Interview with Stephen Seltzer, retired from the National Institute of Standards and Technology where he was Leader of the Dosimetry Group in the Radiation Physics Division. Seltzer discusses his current interests in photoelectric cross sections and he explains why NIST supports research in radiation physics. He recounts his childhood in the Washington DC area, he describes his education at Virginia Tech and his first job at the National Bureau of Standards. Seltzer describes the advances in ionizing radiation at NIST during his junior years and the formative mentorship provided by Martin Berger and his pioneering work in radiation science and Monte Carlo calculations. He explains why Monte Carlo codes provide a solution to the Boltzmann Transport Equation and why electron transport research provides value to space exploration and how NIST contributed to proton therapies for cancer. Seltzer discusses his administrative service as leader of the Radiation Interactions and Dosimetry Group, and he explains his motivations to serve as a mentor to younger colleagues at NIST. At the end of the interview he reflects on the budgetary environment at NIST over his tenure and why young physicists should consider NIST as an excellent place to pursue a career.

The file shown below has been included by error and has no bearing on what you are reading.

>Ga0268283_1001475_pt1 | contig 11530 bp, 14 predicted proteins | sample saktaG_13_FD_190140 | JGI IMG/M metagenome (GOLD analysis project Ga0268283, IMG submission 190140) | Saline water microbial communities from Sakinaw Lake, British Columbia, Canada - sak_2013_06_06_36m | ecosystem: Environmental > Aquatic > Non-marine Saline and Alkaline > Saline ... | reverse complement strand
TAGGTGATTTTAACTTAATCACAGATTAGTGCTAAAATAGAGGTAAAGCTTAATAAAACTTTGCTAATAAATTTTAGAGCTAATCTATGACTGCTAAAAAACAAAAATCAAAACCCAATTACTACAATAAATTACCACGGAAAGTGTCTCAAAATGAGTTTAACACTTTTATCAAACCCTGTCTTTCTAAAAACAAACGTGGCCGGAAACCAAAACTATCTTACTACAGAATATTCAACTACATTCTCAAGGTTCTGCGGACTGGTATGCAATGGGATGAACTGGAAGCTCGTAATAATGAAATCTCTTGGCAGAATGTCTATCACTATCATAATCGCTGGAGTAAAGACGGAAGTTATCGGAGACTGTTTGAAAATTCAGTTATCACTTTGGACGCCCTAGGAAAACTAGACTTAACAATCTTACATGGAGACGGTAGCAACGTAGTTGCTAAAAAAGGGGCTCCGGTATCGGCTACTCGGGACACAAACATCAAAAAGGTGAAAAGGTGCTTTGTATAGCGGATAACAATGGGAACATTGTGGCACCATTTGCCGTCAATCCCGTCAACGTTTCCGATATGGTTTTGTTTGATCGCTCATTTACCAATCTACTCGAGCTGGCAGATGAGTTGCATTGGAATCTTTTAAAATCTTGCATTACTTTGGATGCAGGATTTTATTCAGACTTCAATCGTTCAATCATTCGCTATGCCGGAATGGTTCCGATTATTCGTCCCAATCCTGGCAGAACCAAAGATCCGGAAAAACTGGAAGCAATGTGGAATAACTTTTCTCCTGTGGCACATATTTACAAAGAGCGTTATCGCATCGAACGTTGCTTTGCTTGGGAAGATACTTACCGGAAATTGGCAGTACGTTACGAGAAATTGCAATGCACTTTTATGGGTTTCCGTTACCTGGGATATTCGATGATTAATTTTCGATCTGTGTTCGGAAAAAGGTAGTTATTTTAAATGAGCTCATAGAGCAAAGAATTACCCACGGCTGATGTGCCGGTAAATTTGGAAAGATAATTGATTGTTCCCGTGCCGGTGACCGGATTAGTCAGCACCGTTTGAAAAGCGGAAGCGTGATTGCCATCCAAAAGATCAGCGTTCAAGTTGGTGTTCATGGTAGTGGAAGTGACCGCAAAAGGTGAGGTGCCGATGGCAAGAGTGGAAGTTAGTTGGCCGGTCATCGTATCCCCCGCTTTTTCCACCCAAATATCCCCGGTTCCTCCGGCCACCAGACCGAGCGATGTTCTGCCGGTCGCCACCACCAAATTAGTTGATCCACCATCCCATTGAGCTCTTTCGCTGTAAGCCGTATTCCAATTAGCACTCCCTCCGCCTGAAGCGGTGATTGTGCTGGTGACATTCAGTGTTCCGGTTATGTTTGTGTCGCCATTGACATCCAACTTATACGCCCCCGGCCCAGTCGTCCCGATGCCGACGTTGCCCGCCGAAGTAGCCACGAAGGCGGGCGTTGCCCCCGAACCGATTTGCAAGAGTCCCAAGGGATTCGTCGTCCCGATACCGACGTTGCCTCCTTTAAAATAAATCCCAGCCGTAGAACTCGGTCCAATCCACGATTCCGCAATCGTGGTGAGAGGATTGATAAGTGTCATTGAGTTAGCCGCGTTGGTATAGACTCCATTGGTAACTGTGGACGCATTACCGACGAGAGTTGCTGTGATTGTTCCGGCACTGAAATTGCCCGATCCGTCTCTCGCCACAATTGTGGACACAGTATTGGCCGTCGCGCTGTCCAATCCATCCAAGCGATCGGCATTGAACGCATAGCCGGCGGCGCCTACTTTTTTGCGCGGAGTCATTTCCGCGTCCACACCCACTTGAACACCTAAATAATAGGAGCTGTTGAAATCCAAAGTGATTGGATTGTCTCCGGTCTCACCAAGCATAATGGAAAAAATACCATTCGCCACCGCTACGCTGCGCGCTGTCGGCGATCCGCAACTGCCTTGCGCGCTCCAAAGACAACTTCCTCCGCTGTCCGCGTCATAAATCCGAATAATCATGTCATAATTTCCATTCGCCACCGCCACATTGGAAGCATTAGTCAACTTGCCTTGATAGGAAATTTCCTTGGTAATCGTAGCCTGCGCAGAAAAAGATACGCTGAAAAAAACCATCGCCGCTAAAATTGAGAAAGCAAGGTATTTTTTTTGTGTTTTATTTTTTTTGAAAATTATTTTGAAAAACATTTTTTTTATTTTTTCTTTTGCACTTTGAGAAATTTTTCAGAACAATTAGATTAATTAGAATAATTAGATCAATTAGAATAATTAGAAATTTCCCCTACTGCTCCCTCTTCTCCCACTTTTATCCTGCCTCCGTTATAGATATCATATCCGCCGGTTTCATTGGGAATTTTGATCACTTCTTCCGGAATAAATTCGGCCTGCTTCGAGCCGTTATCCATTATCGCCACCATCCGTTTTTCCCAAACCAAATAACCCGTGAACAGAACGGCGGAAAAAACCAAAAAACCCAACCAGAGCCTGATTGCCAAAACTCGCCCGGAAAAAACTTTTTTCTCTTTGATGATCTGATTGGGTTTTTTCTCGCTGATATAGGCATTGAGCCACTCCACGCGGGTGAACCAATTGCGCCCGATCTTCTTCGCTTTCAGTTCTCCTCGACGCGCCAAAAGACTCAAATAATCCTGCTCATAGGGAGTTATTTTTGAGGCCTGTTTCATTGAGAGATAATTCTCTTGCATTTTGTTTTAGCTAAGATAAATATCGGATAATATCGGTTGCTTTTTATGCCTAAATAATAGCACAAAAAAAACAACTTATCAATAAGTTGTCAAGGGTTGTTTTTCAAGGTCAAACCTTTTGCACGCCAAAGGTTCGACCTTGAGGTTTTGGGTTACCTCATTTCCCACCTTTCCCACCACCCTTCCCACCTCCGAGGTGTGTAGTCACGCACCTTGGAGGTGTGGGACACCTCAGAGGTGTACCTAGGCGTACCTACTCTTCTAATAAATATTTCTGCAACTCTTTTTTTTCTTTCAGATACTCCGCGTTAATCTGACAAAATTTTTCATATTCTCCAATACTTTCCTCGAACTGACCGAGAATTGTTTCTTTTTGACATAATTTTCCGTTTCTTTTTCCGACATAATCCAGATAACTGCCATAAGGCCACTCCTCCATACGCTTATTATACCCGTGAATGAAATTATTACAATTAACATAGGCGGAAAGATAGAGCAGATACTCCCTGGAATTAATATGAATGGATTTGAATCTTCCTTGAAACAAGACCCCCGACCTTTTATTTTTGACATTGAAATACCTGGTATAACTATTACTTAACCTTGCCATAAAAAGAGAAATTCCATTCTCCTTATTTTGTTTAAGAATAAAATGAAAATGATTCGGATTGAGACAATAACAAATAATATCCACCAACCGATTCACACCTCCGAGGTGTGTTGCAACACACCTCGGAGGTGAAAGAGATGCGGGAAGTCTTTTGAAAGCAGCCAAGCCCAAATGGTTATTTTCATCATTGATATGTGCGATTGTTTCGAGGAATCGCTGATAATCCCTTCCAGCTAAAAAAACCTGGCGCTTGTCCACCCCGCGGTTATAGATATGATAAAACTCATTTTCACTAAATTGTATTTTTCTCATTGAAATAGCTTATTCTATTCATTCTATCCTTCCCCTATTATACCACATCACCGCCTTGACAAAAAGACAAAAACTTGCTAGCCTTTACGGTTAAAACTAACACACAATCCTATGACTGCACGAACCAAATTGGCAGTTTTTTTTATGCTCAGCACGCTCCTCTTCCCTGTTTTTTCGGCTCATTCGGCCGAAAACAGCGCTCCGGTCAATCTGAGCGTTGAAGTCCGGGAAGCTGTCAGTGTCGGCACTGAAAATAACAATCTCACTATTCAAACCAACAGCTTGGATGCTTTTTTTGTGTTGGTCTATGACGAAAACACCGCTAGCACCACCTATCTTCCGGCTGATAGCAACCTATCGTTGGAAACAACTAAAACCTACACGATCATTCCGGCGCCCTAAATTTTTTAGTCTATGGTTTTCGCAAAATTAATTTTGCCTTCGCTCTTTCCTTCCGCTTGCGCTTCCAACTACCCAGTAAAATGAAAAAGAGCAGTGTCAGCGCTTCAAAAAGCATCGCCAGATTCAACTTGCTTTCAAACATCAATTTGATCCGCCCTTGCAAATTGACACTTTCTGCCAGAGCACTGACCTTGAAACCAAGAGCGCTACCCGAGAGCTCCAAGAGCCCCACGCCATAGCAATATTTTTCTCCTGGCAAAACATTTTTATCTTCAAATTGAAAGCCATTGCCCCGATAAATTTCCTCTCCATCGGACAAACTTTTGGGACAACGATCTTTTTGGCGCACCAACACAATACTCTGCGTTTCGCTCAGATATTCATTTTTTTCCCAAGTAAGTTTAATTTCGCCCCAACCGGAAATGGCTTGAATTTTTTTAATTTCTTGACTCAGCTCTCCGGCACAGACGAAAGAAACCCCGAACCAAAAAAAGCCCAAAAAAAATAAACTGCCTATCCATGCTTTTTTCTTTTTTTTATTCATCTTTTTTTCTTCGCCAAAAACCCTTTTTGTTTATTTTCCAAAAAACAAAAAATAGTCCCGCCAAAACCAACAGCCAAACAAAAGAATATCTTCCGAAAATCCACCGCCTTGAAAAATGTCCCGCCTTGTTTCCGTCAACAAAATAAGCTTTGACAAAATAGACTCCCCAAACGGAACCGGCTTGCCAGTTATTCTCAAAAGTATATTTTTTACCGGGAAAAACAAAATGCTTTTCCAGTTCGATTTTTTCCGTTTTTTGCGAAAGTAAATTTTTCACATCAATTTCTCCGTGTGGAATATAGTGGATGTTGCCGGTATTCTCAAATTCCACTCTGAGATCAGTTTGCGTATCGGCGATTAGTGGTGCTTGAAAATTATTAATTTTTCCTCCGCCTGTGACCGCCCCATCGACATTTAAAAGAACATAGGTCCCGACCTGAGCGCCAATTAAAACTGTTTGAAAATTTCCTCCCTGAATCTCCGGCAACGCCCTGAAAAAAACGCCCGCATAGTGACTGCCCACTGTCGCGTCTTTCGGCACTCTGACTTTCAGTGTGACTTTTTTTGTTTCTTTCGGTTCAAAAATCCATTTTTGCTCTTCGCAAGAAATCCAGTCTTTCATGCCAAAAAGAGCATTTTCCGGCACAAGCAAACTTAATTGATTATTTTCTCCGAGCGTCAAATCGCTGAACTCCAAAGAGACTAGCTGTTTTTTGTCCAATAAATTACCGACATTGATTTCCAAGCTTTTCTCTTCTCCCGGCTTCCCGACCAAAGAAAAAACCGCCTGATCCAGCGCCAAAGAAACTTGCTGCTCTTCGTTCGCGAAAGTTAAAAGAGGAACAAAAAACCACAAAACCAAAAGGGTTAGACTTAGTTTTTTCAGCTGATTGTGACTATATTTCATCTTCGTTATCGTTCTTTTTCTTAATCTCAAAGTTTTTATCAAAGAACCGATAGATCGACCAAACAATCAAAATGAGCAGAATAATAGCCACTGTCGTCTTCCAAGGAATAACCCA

Interview with Joseph DeSimone, Sanjiv Sam Gambhir Professor of Translational Medicine and Professor of Chemical Engineering at Stanford. DeSimone describes Gambhir’s pioneering work in molecular imaging, and he explains the value in his multiple departmental appointments for his research agenda. He recounts his upbringing in the Philadelphia area and his undergraduate focus on polymer chemistry at Ursinus College. DeSimone discusses his graduate research in the same field at Virginia Tech, where he studied CO2 polymers under the direction of James McGrath. He explains the opportunities that led to his appointment at UNC Chapel Hill, and he discusses the research advantage of his dual position at NCSU. DeSimone discusses his advisory work for the NSF, and he describes how he became involved in bio-nanotechnology and gene therapy research. He explains his increasing interests in entrepreneurial research. He narrates the origins of the Carbon 3D company and the possibilities he saw in 3D printing. DeSimone reflects on the fantastic financial success of the company, and he explains his decision to return to academia at Stanford, and at the end of the interview, he describes the value of Peter Thiel’s “Zero to One” approach for science research.